A SEAL trident is the military equivalent of a diploma from Yale and a tap from Skull and Bones. It should come as no surprise that the occasional mediocrity claims, falsely, to have earned one. That some of these fakes happen to be clergymen also sounds like a fair enough proposition — priests and preachers are supposed to have a gift for gab; who can predict where that gabbing might lead?
But when a Christian Bible Fellowship pastor named Jim Moats told his tale of stolen valor — which, Lookout’s Liz Goodwin observes, he seems to have raided from Steven Segal’s Under Siege — a retired SEAL named Don Shipley made a comment that did shock me:
“We deal with these guys all the time, especially the clergy. It’s amazing how many of the clergy are involved in those lies to build that flock up,”
It makes a depressing kind of sense: where religion is concerned, it’s a buyers’ market, which means that, for sellers, it’s a mug’s game. Anyone who wants to stay in business has got to seize every advantage, and failing that, to invent a few. I don’t know who Reverend Moats considers his chief competitor, but it wouldn’t surprise me a bit if the guy’s indulged in some strategic misrepresentation of his own. Maybe he wears someone else’s Special Forces tab, or preaches about how he used to party with John Holmes and Eddie Nash.
This is one reason I’m glad to be Catholic. People like to complain about our clerical culture — how priests can only gain preferment by polishing the apples of the higher-ups, and by suppressing any idea that smacks of originality. Bully for us, I say. I’ll take a bland, timid careerist over a mendacious self-starter any day. Yes, both we and our competition have plenty in between, but as a worst-case scenario, I tend to favor ours over theirs.
One of these days, I’ll have to write a book titled Everything I Needed to Know About Life I Learned in the Subprime Mortgage Industry. Actually, it’s truer to say that my time in subprime taught me everything I needed to know about the flummery involved in self-promotion. The people who prospered most were those who lied about themselves so naturally, I sometimes wondered whether they remembered they were lying.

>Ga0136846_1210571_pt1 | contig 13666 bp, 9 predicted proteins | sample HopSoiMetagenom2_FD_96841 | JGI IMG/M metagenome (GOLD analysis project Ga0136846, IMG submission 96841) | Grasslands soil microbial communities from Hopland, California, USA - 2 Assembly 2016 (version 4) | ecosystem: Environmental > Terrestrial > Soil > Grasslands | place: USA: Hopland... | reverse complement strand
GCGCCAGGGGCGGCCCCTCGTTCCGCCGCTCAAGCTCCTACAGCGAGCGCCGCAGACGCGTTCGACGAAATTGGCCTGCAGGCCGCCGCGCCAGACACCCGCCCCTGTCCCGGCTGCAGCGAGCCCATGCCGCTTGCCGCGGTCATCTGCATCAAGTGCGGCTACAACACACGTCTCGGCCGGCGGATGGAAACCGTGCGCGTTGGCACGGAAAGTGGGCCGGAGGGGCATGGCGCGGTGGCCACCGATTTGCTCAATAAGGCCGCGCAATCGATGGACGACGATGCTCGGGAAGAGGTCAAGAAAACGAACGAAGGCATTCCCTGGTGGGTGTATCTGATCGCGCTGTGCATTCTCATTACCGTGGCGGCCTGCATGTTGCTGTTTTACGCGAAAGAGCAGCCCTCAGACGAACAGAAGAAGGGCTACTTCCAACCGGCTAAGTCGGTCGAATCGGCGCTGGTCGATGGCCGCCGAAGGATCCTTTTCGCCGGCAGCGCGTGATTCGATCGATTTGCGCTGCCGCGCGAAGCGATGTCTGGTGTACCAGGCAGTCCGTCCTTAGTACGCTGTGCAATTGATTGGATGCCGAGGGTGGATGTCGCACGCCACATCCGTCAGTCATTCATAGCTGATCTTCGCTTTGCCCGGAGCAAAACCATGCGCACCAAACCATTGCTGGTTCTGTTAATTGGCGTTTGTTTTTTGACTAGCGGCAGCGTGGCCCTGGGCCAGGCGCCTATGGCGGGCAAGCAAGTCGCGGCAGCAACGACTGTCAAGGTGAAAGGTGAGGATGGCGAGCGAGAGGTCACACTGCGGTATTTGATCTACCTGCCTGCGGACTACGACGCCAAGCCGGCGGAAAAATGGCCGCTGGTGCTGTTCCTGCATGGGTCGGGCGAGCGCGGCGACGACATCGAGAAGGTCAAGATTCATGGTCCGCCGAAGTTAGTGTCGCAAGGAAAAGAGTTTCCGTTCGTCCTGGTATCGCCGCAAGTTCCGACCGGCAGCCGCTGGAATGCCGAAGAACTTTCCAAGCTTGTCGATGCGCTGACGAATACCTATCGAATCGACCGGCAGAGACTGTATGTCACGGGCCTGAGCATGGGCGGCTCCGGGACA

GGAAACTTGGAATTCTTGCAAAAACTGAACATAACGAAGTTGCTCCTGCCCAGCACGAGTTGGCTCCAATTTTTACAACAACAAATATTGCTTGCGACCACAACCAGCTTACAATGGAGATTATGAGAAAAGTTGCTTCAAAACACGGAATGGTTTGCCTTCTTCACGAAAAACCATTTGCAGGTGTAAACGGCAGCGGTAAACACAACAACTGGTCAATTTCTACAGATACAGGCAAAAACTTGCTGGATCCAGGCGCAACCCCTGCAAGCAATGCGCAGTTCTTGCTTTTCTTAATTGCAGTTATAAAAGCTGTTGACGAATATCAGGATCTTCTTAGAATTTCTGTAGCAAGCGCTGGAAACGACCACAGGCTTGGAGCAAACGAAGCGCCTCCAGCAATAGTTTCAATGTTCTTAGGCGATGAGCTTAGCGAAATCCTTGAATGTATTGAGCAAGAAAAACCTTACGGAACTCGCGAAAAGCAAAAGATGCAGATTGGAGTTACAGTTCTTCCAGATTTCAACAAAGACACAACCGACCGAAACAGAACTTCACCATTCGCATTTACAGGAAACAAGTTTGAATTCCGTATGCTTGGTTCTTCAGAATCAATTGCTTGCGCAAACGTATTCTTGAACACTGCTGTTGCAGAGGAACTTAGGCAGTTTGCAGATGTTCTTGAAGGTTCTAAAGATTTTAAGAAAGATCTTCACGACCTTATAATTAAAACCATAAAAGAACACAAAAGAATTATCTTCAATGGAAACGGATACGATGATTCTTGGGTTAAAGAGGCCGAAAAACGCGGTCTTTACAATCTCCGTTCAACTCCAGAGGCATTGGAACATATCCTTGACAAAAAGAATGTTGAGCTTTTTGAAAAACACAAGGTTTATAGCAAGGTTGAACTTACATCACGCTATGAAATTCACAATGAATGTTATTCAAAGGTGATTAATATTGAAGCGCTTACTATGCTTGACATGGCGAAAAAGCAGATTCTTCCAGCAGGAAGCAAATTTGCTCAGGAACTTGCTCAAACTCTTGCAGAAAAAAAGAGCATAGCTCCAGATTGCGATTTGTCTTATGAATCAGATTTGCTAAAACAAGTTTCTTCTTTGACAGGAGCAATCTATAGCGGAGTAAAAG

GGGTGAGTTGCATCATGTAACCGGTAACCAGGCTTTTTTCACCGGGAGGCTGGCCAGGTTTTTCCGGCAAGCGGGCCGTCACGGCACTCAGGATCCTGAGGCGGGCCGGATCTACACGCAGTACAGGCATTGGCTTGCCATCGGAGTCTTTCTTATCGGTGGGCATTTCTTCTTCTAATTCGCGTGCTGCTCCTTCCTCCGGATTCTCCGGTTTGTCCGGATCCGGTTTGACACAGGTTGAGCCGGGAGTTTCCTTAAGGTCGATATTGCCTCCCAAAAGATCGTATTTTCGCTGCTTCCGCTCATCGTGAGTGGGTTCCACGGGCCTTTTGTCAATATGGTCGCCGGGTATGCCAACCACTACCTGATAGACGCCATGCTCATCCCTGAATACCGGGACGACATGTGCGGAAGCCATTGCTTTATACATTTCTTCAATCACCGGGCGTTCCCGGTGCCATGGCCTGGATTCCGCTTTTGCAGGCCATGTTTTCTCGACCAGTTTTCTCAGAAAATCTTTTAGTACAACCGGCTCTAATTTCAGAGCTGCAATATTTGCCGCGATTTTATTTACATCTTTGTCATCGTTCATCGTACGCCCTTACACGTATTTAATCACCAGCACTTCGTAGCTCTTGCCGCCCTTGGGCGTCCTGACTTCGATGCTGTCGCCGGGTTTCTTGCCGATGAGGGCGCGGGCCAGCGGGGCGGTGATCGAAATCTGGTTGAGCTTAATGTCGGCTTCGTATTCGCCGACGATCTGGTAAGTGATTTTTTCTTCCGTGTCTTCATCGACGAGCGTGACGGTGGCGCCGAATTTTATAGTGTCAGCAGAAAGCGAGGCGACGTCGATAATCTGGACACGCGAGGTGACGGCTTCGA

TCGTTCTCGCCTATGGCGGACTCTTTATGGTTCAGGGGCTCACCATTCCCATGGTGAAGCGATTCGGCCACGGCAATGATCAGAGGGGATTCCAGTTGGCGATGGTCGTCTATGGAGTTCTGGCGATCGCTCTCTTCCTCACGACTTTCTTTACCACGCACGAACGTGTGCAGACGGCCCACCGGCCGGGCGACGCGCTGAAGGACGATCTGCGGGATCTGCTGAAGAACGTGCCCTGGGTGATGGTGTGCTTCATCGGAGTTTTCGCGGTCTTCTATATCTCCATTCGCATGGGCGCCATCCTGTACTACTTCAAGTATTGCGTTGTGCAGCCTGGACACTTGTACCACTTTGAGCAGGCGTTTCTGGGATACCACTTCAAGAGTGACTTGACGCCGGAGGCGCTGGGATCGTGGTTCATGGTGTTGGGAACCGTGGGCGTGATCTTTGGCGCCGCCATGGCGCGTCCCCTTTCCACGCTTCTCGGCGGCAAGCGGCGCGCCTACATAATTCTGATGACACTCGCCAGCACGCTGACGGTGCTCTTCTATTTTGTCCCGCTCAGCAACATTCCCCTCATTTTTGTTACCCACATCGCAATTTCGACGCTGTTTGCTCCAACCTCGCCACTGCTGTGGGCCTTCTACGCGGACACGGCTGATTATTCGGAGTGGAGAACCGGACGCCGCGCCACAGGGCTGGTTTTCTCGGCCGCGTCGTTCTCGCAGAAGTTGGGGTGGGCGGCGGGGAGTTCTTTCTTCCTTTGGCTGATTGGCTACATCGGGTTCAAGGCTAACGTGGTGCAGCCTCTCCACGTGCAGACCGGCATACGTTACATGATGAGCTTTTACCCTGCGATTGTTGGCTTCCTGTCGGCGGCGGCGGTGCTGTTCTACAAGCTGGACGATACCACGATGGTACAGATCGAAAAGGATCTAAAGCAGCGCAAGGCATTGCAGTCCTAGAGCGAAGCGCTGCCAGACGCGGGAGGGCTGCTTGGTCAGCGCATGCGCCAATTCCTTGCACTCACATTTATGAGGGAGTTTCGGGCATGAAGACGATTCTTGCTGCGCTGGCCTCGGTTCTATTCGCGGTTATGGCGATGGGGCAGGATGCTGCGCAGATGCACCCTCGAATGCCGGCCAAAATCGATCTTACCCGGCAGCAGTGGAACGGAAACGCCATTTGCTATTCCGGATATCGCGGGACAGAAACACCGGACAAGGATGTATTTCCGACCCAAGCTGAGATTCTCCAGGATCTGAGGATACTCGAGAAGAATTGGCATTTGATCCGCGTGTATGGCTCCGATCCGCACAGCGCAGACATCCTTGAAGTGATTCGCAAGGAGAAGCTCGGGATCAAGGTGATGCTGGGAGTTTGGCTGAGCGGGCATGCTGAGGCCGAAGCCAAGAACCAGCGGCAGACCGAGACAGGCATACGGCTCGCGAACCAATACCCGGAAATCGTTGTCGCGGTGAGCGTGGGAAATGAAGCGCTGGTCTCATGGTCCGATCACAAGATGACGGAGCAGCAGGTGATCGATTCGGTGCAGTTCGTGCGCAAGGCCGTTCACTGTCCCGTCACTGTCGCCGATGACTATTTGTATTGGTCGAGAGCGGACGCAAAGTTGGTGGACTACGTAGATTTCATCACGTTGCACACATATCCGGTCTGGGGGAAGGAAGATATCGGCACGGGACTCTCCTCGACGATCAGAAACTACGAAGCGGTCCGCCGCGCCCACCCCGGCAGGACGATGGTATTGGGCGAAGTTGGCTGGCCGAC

His name was Raul; he went by Ron. His hair was dark; he frosted his tips. Initially, his commission checks were small; he found someone to sell him swag Armani at a 75% markdown. He had no credit; he leased a Beamer. To re-invent himself in the image of the successful American businessman, he spared no plume of smoke, no mirror.
To the rest of us — poor, hungry, ungifted slobs striving for a slot in the middle class — he was a regular Pied Piper. Before long, everyone was leasing a luxury car and wearing suits that had, providentially, fallen off the backs of trucks. He even changed our job titles.
“I don’t like the sound of ‘loan officer,'” he told the owner of the brokerage. “It sounds so, you know, mercenary. How about ‘mortgage consultant’?” As a counter-suggestion, I offered “mortgage artist,” but of course nobody listened.
Now, granted, there are some priests with huckters’ instincts, and even some who have lied about their military service. Frank Weathers busted Fr. Tom Euteneur for posing as a former Marine, whereas in fact he’d been no more than an officer candidate. But their rewards amount to chump change. You’re not going to find them in a chancery, much less a dicastery. My own bishop, the Most Reverend Thomas James Olmsted, has no discernable personality, and I admire him greatly for it.
One thing, though: isn’t it too bad no Navy SEAL has been caught inventing a clerical past? “Yup, graduated Pontifical College Josephinum, at the by-God top of my class. Who’s got this round?”
— M. Arthur Lindenman, blogiste